The monarch butterflies enjoy the nectar from the flowers and help pollinate the plants. Unfortunately, there are no substitutes for where monarchs can lay their eggs.

Monarchs and Milkweed go together like Peanut Butter and Jelly.

Swamp milkweed in Altona Forest damp growing conditions Monarch on common milkweed dry growing conditions Milkweed is a broad-leafed native plant that is used by monarchs as their only nursery. Monarchs lay eggs on the undersides of the leaves and their larvae become striped caterpillars and feed on the leaves as they develop. Without the milkweed, the caterpillars would die — but Ontario put milkweed on the noxious weeds list which forced its eradication.

The monarch caterpillars are not affected by the mildly toxic nature of this plant and become toxic themselves which makes them less attractive prey creating their defense mechanism. Monarchs feed and breed in Ontario summers. Come colder weather, they make that astounding migration south. The south-traveling generation are by far the longest-lived of the 4 generations. It mimics the native milkweed in many ways — but cannot sustain monarchs.

It is a small fish growing up to a size of 1 to 3 feet. The remora forms a special relationship with sharks and other sea organisms like whales and turtles. It has special suckers attached to its fins. It attaches itself to the bodies of sharks, and uses the shark for transportation as well as protection from its predators.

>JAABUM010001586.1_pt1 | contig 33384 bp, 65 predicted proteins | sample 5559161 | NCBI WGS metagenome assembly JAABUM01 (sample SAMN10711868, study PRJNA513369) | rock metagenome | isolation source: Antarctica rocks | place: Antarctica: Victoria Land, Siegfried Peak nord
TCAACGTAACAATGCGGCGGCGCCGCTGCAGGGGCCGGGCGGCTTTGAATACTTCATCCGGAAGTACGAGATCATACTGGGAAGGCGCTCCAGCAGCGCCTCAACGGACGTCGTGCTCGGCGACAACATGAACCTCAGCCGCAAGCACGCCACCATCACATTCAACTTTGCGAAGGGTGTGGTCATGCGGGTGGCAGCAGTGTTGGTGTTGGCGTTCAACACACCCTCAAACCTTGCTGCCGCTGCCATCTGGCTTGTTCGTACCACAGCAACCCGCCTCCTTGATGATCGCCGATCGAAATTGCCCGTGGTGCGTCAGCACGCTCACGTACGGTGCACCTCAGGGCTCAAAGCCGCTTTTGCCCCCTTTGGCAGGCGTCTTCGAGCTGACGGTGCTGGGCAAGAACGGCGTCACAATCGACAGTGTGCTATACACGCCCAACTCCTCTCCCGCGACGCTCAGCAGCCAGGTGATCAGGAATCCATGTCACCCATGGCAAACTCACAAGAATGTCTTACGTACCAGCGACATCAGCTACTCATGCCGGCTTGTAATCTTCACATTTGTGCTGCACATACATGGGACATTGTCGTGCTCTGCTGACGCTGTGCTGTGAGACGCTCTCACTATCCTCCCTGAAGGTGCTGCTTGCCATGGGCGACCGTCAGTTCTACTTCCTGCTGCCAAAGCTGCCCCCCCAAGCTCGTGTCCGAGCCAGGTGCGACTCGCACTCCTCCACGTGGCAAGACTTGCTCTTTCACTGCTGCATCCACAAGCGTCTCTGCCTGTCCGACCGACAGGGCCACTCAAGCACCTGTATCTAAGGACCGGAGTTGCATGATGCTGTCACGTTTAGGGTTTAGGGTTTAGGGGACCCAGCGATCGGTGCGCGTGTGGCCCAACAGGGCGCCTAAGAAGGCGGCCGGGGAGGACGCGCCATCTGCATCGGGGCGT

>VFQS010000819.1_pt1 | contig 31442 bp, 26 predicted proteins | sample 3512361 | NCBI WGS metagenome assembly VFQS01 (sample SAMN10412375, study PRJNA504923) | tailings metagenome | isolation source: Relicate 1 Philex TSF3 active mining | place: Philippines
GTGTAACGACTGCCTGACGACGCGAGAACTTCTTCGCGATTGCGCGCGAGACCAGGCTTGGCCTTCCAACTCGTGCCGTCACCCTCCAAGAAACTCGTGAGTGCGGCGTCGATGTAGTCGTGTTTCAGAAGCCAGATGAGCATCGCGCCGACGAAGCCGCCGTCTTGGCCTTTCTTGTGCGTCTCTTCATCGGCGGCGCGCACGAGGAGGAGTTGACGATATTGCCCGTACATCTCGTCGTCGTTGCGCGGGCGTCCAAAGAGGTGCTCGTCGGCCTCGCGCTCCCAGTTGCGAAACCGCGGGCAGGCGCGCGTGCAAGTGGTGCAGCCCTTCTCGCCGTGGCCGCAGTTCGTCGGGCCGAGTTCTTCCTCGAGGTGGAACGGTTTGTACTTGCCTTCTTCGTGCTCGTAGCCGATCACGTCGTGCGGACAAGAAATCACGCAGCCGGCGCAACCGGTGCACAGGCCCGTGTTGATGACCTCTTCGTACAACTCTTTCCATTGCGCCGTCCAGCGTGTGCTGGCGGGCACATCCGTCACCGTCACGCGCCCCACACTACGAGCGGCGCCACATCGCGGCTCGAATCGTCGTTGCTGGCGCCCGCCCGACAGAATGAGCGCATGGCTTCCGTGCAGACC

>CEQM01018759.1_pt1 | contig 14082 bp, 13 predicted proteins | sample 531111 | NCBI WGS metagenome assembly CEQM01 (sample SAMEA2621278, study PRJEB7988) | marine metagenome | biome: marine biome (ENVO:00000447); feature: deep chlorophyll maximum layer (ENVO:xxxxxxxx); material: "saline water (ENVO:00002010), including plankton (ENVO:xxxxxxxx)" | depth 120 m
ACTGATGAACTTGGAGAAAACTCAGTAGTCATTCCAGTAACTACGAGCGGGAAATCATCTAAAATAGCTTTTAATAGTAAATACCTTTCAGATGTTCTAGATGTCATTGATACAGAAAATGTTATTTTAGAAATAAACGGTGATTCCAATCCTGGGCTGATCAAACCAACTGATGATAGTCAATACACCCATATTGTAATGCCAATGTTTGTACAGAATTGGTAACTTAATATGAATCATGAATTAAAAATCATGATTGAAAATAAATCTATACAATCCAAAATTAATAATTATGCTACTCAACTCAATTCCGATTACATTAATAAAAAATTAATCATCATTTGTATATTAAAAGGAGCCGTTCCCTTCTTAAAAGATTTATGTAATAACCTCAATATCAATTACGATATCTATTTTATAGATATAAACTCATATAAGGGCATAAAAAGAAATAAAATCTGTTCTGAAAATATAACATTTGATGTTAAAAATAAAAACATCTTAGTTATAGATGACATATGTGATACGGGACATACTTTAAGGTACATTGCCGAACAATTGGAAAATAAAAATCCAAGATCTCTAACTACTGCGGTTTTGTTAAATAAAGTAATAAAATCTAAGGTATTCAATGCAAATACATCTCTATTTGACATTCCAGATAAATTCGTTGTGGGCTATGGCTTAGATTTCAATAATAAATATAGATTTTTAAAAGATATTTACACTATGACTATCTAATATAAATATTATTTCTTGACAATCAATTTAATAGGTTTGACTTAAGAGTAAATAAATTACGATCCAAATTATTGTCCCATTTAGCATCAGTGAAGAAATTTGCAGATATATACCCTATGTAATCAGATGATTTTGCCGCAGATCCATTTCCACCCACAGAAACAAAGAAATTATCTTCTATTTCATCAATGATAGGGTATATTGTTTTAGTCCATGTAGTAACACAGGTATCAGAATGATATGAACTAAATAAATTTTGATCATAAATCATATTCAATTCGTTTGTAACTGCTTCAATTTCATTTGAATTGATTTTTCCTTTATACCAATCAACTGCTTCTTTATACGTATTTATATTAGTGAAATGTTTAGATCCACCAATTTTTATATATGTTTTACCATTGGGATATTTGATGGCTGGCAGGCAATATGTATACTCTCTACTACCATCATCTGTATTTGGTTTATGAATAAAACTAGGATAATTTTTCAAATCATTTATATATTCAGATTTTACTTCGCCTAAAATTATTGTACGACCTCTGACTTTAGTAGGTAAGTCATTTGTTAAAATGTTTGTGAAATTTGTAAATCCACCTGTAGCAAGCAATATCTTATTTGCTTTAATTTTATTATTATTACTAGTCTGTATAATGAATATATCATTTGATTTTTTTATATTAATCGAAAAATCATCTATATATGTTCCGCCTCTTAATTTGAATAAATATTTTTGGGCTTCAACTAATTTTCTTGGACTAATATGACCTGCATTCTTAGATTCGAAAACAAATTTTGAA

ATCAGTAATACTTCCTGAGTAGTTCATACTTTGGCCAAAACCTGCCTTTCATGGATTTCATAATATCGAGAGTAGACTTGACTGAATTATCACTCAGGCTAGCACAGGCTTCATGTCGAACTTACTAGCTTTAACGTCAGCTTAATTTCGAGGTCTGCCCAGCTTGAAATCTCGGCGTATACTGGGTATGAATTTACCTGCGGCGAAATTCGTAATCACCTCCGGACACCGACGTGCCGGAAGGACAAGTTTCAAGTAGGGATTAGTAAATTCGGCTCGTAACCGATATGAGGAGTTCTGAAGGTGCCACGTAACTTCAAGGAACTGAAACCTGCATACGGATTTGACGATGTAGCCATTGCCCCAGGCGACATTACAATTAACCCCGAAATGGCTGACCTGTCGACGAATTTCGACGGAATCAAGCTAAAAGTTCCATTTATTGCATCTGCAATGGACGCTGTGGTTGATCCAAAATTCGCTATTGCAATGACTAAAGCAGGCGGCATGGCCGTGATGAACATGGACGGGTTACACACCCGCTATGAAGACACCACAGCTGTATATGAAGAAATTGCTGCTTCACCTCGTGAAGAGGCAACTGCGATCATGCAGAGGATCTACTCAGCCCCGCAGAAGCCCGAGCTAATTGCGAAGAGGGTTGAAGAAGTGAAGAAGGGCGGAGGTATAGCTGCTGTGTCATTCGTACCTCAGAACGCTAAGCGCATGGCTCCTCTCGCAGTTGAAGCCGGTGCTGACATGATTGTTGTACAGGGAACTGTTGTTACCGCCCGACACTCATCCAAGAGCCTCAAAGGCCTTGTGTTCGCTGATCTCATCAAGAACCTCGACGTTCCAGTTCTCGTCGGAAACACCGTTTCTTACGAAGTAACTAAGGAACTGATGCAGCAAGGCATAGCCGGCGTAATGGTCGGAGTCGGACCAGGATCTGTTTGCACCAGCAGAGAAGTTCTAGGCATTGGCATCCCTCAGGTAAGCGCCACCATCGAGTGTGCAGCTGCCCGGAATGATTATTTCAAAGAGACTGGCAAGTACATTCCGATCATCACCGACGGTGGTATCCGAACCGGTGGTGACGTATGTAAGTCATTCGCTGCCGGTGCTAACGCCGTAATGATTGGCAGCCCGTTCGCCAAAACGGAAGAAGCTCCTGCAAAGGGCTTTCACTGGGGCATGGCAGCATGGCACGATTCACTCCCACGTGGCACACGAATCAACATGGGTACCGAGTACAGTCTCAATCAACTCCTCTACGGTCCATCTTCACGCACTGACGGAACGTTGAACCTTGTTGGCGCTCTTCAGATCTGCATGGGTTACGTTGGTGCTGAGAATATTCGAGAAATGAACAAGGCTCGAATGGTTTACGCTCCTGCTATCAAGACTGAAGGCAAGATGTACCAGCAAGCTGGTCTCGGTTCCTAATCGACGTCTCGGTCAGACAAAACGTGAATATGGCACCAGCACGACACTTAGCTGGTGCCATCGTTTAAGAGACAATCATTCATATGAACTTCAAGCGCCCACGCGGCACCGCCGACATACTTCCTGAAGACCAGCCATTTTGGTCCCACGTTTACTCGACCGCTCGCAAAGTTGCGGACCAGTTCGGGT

monarch butterflies and milkweed symbiotic relationship worksheet

It also eats up the scraps of food that are left over when the shark eats its prey. Pseudoscorpions and Beetles Pseudoscorpions are scorpion-like insects that usually grow to less than one centimeter in length.

They are different from other types of scorpions in the way that they do not have stingers. Some species of the pseudoscorpions hide themselves under the wing covers of large insects like beetles.

This gives them protection from their predators, and also provides them a means of transportation over a larger area.

Monarch Matters -

Because of its small size and lack of sting, it does not harm the beetle in any way. Monarch Butterfly and Milkweed The Monarch butterfly is a well-known type of butterfly found commonly in the North American region.

At the larval stage, it forms a commensal relationship with certain species of milkweeds. The milkweeds contain a poisonous chemical known as cardiac glycoside, which is harmful to almost all vertebrates.

monarch butterflies and milkweed symbiotic relationship worksheet

The Monarch stores these poisonous chemicals in its body throughout its lifespan. When a bird eats a Monarch butterfly, it finds it distasteful, and gets sick. Thus, they avoid eating it. Birds Following Army Ants Many birds form a commensal relationship with some species of ants like the army ants. A great number of army ants trail on the forest floor, and while moving, stir up many insects lying in their path.